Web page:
Video marketing insights from Silicon Valley VC Mary Meeker

You might not have heard of Mary Meeker. I hadn't. But she's a big deal at one of the top venture capital firms in Silicon Valley, Kleiner Perkins. Meeker creates a huge annual "internet trends report" which is rather famous for predicting the year ahead in tech. She's like the Oracle of Silicon Valley.

This year's report, kindly shared with me by Jonno at You & Co, is over 200 pages long – and every one of them is fascinating (did you know a smartphone costs almost half of the annual per-capita GDP in Ethiopia? That's like a smartphone in Australia costing $45,000!). Pages 71-96 are particularly interesting for those who make video / visual marketing. And page 46 was a revelation for me: 

It might not look like much, but the list of "Ways Video Ads Can Work" at the bottom of page 46 (based on responses to a large survey by unruly.co) is an incredibly elegant summary of what makes good video content. 

At Lights Camera Business we've recently been compiling a list of principles / techniques / qualities that we use in our work, and our list is almost identical to Mary Meeker's. Which is both exciting and gratifying. So in case it isn't obvious, let me explain what these qualities really mean and why they're so important. In reverse order...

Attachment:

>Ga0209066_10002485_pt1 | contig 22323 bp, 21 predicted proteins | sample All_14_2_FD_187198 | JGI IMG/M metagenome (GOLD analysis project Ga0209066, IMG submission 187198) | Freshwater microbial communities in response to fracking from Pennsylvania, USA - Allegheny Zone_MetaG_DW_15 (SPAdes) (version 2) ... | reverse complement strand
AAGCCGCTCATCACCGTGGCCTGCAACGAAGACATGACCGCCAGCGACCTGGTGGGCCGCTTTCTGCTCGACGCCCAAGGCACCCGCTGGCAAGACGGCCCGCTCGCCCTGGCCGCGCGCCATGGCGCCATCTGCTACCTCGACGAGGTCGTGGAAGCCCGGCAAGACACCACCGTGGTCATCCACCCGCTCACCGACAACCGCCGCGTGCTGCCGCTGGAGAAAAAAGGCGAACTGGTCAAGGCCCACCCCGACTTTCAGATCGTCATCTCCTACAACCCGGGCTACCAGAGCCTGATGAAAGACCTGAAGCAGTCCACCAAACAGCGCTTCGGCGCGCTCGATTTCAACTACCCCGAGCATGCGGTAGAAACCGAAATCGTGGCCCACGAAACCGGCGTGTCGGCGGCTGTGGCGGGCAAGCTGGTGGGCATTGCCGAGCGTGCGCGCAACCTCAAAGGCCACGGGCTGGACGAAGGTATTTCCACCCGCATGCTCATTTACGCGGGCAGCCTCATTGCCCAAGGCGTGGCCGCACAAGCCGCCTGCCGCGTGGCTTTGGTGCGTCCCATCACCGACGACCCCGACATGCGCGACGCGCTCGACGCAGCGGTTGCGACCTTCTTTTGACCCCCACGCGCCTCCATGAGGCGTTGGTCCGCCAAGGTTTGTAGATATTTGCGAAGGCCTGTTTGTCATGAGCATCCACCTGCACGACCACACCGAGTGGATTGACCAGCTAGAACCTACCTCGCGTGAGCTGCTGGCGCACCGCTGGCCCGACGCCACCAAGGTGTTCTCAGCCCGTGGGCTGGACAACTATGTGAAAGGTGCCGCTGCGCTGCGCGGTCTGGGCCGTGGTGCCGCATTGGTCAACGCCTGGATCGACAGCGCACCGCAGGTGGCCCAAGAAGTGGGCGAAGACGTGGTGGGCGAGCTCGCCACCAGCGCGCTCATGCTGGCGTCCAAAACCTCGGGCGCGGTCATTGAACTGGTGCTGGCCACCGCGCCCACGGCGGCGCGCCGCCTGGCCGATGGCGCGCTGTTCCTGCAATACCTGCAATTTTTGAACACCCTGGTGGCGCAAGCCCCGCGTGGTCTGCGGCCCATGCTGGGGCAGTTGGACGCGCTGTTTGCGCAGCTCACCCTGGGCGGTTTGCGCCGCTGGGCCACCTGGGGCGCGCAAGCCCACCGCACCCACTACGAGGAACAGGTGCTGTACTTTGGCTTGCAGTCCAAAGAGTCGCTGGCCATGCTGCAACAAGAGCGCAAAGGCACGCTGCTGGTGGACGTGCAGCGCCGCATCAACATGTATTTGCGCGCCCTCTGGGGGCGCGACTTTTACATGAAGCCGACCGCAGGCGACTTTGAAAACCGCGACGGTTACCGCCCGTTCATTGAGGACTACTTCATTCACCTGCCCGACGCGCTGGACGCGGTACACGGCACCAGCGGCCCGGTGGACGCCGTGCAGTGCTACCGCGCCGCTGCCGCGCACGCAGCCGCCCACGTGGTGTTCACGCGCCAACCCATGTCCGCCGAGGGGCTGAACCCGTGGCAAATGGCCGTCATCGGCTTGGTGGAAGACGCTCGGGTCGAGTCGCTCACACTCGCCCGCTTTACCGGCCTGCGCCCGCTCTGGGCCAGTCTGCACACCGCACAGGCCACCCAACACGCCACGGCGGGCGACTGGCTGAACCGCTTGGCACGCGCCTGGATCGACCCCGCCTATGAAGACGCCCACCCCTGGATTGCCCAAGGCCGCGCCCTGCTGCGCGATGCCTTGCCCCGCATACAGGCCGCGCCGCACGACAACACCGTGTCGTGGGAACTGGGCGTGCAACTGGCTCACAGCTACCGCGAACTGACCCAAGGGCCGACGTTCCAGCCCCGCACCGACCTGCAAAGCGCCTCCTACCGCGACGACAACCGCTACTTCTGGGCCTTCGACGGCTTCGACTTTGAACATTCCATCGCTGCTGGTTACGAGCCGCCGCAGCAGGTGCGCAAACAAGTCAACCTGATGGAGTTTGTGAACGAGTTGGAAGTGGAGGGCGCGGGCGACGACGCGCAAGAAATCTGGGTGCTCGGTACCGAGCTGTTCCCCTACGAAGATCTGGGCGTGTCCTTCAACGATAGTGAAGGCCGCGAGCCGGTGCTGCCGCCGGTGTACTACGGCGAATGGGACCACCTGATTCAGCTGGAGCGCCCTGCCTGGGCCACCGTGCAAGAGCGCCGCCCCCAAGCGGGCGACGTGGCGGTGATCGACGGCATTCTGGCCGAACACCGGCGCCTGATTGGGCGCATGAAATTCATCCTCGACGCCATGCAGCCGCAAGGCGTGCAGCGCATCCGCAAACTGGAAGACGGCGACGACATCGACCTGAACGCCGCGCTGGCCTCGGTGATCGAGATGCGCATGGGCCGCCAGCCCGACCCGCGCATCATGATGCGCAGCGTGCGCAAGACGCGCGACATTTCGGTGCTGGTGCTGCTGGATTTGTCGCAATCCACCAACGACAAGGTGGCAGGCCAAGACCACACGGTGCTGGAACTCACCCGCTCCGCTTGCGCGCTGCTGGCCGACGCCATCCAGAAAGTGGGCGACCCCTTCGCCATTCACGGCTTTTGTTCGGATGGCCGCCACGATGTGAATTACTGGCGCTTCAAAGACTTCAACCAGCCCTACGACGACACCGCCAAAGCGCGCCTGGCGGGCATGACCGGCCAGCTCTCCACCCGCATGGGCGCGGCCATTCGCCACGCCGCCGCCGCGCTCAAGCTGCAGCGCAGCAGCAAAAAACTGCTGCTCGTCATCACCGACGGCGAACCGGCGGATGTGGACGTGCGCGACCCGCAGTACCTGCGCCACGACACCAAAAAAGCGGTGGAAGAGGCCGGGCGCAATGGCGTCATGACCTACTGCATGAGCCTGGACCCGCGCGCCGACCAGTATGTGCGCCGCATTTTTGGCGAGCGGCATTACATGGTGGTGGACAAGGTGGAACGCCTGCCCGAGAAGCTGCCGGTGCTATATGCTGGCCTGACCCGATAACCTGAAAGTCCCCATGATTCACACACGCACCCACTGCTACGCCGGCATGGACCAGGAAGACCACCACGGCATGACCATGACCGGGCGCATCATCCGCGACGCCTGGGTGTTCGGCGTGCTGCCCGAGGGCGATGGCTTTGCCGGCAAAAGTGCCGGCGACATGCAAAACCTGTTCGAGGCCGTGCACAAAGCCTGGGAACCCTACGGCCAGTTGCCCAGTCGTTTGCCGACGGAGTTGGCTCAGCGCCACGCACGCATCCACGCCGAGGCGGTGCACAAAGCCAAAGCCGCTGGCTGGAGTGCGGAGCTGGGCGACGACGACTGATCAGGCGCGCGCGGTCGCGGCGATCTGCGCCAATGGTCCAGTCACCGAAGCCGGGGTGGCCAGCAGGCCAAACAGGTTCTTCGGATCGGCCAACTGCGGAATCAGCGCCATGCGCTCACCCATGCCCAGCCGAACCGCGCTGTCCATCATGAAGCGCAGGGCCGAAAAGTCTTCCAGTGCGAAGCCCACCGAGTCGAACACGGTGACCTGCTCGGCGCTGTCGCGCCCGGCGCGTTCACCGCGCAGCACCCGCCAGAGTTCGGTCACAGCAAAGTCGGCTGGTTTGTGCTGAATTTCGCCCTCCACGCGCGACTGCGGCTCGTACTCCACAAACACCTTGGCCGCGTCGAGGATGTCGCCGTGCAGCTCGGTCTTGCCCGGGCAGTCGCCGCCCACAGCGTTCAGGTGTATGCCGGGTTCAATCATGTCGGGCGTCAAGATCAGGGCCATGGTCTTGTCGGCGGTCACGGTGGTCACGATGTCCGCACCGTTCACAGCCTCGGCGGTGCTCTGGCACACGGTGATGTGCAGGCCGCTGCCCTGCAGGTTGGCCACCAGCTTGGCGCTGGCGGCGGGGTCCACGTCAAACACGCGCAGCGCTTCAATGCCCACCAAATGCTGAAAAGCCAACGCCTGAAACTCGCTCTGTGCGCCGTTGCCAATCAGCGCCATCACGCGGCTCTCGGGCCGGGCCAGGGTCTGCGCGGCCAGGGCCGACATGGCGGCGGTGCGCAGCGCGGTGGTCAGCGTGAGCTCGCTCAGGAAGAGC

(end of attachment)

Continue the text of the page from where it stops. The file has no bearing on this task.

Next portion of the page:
8. Non-interruptive Ad Format / 7. Work with Sound Off / 6. Viewer Control 

These are fairly self explanatory. They basically boil down to "don't piss people off" and "people can't hear your ad on Facebook, duh". I trust that you're smart enough not to do the former, and the latter is easily fixed with on-screen transcription, which is becoming a bit of a thing (see Barack Obama's endorsement of Hilary Clinton below).


5. Useful

This sounds straightforward but some marketers have trouble getting "useful" into our heads. Those of us stuck in the 20th century have trouble thinking of marketing as anything other than a megaphone saying "I exist / buy me!". And as a result, our attempts at marketing risk being thinly veiled "I exist / buy me" messages instead of the genuinely helpful content they're supposed to be. Content marketing is supposed to be win-win: you might get a sale out of it, but only if the viewer finds your content genuinely useful. So be honest with yourself – is your content genuinely useful?